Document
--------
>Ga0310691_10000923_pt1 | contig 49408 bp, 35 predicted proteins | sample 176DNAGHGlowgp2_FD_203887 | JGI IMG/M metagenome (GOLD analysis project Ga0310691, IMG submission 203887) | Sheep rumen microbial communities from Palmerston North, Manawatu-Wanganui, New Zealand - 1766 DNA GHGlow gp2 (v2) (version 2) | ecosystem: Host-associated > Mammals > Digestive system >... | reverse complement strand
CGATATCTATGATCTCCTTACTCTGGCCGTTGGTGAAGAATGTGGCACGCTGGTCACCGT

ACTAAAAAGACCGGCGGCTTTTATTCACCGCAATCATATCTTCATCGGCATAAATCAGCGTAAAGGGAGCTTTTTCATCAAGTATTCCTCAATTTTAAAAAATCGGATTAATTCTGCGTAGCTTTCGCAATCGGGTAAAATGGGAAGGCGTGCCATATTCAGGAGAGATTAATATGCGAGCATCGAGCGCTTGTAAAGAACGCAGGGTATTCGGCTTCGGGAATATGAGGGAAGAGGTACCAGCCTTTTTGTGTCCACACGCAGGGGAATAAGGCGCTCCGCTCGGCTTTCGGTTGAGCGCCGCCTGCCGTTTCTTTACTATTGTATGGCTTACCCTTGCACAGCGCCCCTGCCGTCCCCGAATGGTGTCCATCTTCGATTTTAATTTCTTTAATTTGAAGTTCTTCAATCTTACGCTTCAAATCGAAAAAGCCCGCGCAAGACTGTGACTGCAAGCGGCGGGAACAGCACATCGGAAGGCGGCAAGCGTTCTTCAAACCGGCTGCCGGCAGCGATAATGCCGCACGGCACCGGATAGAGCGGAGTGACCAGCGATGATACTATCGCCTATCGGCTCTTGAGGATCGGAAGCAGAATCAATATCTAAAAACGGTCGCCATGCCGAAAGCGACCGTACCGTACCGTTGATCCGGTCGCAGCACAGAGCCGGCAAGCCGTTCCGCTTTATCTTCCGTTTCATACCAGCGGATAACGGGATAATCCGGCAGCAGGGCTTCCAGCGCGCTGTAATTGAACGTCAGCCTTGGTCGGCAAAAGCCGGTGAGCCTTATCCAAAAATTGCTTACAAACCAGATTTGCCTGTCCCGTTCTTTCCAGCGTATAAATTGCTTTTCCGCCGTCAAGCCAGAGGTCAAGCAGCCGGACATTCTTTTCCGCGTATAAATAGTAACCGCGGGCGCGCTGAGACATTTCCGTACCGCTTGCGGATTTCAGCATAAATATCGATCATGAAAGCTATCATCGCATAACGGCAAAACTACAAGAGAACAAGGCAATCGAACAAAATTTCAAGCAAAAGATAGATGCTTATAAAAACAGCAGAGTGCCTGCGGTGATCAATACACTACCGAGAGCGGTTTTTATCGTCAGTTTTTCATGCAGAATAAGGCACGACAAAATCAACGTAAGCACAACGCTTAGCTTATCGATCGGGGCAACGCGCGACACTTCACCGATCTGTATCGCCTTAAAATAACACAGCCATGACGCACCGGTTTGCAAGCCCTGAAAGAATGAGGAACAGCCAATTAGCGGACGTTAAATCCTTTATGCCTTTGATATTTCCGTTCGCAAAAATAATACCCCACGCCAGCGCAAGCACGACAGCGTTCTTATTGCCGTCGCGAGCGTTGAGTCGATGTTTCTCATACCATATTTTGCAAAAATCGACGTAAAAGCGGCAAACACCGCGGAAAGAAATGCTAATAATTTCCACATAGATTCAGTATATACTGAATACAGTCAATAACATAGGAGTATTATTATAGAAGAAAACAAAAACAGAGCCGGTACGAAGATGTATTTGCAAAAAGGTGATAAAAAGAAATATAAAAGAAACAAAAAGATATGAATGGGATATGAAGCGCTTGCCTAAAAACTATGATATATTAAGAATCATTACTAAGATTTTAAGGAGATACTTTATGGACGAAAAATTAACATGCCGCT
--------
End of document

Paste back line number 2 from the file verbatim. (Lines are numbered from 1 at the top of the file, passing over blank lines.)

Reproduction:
CGATATCTATGATCTCCTTACTCTGGCCGTTGGTGAAGAATGTGGCACGCTGGTCACCGT